Harrington: “They have to act for the group, what’s best, and not take the moral side in. But the individuals can.”

Mark McGowan

Padraig Harrington (Photo by David Cannon/Getty Images)

Padraig Harrington joined Chris Solomon on the NoLayingUp podcast for an hour-long discussion about a range of topics that included the recent U.S. Open at Los Angeles Country Club, the proposed rollback of the ball at professional level, his constant search for greater swing speed, the Ryder Cup, and of course, the shifting landscape of elite professional golf in the wake of the PGA Tour, DP World Tour and Saudi Public Investment Fund merger, and unsurprisingly, it was Harrington’s nuanced take on the most controversial of subjects that grabbed the attention most.

“It’s a complicated time to be doing interviews,” the ever talkative and interesting three time major winner admitted in the wake of a delicate discussion regarding the topic of LIV Golf and those who chose to defect. “It’s the one time in my career – I love talking, I love doing it – but it’s the only time in my career that I’m genuinely afraid of what I’m saying because you can get it so badly wrong.

“I mean, I love playing devil’s advocate, and I genuinely would argue to high heaven for the other side, even if I didn’t [believe it], just because that’s what I like doing but this is such a tough subject to try and see both sides of without offending people who’ve clearly taken a moral position and I really respect people who live their life with their beliefs and you just don’t want to be upsetting people and you’re trying to explain in something like that that, as much as people don’t like it, thus is the reality of the world we live in, that you have to do a business deal in a free market because that’s the way it is. But please don’t second guess individuals in what they say and what they do.”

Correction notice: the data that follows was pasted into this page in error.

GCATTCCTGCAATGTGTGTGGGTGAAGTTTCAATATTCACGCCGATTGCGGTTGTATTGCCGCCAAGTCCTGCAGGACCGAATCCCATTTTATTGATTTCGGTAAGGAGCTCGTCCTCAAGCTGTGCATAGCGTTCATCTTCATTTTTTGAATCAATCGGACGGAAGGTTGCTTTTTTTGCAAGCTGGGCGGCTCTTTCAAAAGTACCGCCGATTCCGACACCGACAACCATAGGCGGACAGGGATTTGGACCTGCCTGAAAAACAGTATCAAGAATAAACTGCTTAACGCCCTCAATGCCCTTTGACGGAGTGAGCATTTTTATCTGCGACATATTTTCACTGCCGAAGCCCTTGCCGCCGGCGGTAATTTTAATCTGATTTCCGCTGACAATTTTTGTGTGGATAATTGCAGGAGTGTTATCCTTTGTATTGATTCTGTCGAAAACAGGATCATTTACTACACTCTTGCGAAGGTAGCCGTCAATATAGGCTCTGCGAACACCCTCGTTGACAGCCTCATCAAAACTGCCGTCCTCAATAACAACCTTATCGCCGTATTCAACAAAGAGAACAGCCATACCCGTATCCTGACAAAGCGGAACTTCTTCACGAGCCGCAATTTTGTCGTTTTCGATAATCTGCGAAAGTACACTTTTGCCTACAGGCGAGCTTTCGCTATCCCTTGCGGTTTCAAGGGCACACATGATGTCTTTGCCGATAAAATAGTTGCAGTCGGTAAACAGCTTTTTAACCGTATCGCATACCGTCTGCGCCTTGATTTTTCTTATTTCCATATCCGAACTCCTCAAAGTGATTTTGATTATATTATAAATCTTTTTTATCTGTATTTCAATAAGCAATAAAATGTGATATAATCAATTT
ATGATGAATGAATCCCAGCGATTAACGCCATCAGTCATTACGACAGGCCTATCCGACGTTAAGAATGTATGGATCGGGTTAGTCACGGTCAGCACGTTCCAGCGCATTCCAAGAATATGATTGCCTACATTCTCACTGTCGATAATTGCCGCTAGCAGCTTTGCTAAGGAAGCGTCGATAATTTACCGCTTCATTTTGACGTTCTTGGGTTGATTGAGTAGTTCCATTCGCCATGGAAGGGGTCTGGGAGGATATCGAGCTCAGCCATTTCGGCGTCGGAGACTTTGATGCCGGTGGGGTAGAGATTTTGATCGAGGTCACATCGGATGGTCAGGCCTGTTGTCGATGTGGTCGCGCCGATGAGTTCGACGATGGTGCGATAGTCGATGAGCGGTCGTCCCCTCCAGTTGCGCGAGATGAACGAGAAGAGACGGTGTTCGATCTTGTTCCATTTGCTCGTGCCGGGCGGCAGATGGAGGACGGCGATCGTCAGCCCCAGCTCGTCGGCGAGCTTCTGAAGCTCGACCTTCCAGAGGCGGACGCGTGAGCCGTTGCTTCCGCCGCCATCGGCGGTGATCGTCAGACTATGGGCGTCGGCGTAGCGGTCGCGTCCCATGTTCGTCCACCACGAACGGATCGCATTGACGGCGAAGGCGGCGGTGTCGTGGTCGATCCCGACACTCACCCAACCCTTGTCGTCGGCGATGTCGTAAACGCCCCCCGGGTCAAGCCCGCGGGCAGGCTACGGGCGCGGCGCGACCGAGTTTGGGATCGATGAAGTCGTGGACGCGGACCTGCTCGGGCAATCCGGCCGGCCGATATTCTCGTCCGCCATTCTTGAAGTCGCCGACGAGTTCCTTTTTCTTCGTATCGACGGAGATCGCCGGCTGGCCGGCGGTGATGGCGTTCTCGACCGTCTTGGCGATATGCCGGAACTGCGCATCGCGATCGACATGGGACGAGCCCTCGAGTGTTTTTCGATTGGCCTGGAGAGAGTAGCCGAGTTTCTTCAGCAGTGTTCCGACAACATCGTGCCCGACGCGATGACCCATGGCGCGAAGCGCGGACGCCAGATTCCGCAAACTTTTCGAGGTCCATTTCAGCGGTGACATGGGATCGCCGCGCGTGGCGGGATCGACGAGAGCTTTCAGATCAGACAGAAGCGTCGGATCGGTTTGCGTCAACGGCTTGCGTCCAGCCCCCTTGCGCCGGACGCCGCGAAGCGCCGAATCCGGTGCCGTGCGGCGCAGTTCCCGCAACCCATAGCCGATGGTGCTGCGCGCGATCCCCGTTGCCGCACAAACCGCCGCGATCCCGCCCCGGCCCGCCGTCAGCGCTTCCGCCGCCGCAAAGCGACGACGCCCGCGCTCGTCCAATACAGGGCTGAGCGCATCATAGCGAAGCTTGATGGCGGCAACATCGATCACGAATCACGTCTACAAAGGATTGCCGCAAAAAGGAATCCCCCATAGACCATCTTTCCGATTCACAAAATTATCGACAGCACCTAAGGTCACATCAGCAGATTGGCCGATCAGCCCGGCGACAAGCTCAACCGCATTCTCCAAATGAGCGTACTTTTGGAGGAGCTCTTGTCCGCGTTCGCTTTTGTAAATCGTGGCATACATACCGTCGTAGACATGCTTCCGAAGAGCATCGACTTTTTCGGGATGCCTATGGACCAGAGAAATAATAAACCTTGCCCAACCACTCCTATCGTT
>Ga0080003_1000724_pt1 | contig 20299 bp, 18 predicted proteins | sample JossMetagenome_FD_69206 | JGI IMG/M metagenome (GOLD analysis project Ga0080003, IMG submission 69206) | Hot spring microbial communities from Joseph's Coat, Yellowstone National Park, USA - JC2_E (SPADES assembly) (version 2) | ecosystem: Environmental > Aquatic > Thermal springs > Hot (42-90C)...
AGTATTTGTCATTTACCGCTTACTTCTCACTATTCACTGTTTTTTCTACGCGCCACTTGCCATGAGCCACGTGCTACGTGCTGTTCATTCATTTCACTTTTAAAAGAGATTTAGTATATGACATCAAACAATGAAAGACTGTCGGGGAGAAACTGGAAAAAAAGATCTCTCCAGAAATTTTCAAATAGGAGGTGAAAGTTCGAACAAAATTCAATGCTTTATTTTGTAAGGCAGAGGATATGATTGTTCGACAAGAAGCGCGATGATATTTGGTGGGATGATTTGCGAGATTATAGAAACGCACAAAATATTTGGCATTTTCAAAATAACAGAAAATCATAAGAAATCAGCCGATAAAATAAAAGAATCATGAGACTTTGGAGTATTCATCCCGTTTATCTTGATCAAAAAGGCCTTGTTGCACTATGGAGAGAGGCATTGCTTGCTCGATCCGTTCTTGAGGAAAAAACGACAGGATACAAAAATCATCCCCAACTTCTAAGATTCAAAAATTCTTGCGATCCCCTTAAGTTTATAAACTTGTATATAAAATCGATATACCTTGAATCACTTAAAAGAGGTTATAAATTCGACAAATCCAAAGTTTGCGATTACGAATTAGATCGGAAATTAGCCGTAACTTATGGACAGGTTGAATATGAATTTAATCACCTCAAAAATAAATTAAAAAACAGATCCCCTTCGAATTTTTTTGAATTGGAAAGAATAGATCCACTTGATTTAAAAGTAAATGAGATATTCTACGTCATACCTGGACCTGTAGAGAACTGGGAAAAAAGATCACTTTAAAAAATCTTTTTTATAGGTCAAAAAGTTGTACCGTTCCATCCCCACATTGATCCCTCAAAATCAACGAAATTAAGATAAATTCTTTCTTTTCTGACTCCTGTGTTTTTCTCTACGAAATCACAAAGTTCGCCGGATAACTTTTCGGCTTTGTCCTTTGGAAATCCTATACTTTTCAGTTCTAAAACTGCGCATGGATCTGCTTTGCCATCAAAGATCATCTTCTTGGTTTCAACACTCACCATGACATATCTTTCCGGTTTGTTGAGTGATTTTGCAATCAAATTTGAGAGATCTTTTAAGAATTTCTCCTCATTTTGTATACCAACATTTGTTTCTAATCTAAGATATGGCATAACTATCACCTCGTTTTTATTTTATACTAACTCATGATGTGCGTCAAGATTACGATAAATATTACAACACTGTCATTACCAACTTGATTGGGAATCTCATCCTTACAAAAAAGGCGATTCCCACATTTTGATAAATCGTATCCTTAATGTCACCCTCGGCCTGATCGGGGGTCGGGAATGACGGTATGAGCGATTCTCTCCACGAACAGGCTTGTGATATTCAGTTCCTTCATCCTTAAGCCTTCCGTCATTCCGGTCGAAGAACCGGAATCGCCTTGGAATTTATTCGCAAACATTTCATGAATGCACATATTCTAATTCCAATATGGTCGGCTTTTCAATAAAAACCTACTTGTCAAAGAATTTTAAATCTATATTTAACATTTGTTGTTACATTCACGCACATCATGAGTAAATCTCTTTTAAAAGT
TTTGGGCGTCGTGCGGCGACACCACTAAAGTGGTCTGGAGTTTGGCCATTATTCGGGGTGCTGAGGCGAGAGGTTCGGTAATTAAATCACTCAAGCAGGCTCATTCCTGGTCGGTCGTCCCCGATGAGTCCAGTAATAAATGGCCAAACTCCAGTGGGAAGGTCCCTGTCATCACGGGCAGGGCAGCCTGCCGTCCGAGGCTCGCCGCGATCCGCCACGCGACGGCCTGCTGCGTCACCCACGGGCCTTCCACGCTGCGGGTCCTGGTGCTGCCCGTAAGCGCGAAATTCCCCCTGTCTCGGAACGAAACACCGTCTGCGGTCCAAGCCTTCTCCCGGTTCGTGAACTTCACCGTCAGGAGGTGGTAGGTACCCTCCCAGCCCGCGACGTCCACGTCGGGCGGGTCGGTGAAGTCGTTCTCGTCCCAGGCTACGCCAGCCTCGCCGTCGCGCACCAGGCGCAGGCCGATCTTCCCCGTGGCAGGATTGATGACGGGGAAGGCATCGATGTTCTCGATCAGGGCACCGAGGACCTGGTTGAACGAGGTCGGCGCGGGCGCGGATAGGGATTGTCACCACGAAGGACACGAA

Initially, the Dubliner had come out with a controversial tweet in the immediate aftermath of the merger’s announcement, and followed up with further clarifications in the days following as he, like the rest of us, was trying to peer through the frosted glass and get a better idea of exactly what was going on in the inside.

“Look, there’s two big sides to this. There’s the moral side and then there’s the business side. It’s obviously a lot easier to talk about the business side. It looks like any two other companies competing out there, the big incumbent company, the startup comes along and sees a niche and comes in. The big company thinks it’s not going to happen, then when it’s happening it thinks it’s never going to get going, then all of a sudden the challenger has gained some traction.

“It probably gained a lot of traction through the lawsuits in some way, and all of a sudden, the incumbent being the PGA Tour, has gone “hang on a second here, if we don’t move on this now, we’re going to be in a far worse position down the road.”